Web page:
Vitamin K2 Part 4: Germany & LDL

A reader pointed out an abstract of a cohort study looking at heart disease and vitamin K2 intake (1), the only one I’ve seen that was not from The Netherlands.

In this case it was the EPIC-Heidelberg cohort from Germany and their findings disagreed with The Netherlands studies depicted in the previous K2 posts.

Vitamin K1 was found to be inversely associated with a fatal heart attack (.49, .25-.94), while vitamin K2 was not associated with incidence (1.21, .81–1.80) or fatal (1.09, .46–2.62) heart disease.

Results were adjusted for smoking, body mass index, waist circumference, hypercholesterolemia, high blood pressure, aspirin use, physical activity, education, and intakes of energy, fat, alcohol, calcium, and folate.

In another short report, a letter to Lancet described a trial in which people on dialysis with osteoporosis were given 45 mg/day of vitamin K2 (2). After six months, their LDL cholesterol had gone from 225 to 195 mg/dl. After treatment was discontinued, cholesterol levels returned to normal.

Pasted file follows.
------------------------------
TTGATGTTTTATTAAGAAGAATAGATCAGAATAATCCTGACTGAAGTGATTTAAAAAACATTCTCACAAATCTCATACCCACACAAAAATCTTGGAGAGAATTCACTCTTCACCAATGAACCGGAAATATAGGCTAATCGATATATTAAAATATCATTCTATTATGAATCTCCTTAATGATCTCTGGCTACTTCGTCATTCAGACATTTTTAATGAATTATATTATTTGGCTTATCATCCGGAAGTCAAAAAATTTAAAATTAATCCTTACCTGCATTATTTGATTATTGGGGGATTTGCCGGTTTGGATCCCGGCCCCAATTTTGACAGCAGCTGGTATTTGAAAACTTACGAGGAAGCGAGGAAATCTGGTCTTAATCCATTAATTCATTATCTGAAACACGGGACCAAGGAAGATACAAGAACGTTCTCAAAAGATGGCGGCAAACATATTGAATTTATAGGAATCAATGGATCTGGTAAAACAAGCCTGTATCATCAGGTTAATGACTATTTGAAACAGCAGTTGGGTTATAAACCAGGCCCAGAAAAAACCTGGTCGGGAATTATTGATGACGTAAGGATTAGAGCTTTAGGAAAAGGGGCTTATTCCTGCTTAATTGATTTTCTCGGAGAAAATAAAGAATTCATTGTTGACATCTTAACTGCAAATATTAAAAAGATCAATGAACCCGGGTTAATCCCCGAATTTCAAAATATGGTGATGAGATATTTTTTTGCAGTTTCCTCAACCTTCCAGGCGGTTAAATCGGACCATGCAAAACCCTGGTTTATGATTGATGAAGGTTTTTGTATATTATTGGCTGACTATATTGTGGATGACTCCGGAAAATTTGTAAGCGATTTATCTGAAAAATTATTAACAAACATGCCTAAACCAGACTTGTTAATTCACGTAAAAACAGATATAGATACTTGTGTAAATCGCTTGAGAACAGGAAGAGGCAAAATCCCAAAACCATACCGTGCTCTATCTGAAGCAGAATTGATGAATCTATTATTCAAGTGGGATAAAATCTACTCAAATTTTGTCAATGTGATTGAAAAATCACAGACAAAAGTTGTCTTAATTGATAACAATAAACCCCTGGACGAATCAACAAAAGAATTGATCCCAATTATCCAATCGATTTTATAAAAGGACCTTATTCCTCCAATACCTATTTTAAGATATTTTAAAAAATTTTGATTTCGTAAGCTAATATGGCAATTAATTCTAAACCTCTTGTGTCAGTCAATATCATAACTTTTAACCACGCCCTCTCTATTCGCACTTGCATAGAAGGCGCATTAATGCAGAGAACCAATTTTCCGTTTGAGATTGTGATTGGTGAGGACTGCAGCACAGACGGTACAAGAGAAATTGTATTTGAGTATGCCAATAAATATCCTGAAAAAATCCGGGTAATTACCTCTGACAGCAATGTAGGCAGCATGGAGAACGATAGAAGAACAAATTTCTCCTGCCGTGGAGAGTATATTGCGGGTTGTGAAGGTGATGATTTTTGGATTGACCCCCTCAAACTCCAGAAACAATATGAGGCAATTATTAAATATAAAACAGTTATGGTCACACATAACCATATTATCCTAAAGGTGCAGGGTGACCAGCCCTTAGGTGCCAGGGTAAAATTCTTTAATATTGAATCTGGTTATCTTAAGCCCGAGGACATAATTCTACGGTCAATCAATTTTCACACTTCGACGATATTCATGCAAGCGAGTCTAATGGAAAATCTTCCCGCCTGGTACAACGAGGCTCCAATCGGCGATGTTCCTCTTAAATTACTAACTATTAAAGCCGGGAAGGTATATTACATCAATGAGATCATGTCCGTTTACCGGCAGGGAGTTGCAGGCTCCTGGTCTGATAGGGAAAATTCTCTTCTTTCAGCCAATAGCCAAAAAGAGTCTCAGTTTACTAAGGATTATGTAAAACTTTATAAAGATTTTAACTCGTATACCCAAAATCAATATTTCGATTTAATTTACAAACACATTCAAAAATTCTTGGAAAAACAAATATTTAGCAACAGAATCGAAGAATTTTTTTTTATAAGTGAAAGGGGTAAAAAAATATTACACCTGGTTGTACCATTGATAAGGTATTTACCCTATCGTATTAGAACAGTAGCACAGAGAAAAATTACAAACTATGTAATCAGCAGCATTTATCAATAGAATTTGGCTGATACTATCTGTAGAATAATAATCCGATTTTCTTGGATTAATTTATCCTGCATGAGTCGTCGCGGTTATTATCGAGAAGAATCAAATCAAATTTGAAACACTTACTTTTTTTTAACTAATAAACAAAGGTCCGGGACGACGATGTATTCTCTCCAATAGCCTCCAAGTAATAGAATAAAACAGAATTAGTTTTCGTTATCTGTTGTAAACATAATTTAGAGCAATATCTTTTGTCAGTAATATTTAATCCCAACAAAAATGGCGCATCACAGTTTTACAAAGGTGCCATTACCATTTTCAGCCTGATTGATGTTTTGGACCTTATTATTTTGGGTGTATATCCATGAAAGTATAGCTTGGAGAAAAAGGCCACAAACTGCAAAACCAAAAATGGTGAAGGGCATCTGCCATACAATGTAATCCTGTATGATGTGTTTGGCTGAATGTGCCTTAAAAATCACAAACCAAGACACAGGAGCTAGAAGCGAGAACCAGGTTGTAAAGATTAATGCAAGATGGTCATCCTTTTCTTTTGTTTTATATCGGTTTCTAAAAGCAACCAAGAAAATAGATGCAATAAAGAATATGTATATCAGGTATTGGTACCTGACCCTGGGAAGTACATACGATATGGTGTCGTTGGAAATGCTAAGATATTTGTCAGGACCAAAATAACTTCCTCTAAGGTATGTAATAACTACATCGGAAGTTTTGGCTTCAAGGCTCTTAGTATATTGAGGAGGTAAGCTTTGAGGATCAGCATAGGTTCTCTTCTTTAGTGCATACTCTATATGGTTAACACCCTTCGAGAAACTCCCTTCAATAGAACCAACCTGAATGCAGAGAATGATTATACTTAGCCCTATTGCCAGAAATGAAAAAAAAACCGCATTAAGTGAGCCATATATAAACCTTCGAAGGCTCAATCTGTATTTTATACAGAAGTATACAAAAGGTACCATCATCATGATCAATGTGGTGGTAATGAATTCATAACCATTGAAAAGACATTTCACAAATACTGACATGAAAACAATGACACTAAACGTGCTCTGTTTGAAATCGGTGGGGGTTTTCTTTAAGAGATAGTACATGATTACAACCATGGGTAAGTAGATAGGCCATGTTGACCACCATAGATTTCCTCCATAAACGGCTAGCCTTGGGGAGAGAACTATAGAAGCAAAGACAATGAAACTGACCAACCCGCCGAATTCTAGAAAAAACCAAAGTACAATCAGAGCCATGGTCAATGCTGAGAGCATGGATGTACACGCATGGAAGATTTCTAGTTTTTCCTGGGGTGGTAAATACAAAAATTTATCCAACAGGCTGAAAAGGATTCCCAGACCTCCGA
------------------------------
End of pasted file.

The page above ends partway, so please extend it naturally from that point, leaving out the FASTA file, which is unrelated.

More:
A couple caveats about this: 45 mg/day of vitamin K2 is about 1,000 times more than a normal intake, and these are very high LDL levels in a rather ill population which might not apply to healthy people.

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References

1. Nimptsch K, Rohrmann S, Linseisen J, Kaaks R. Dietary intake of vitamin K and risk of incident and fatal myocardial infarction in the EPIC-Heidelberg cohort study Gesundheitswesen 2010; 72: V143-DOI: 10.1055/s-0030-1266323 | link

2. Nagasawa Y, Fujii M, Kajimoto Y, Imai E, Hori M. Vitamin K2 and serum cholesterol in patients on continuous ambulatory peritoneal dialysis. Lancet. 1998 Mar 7;351(9104):724. | link

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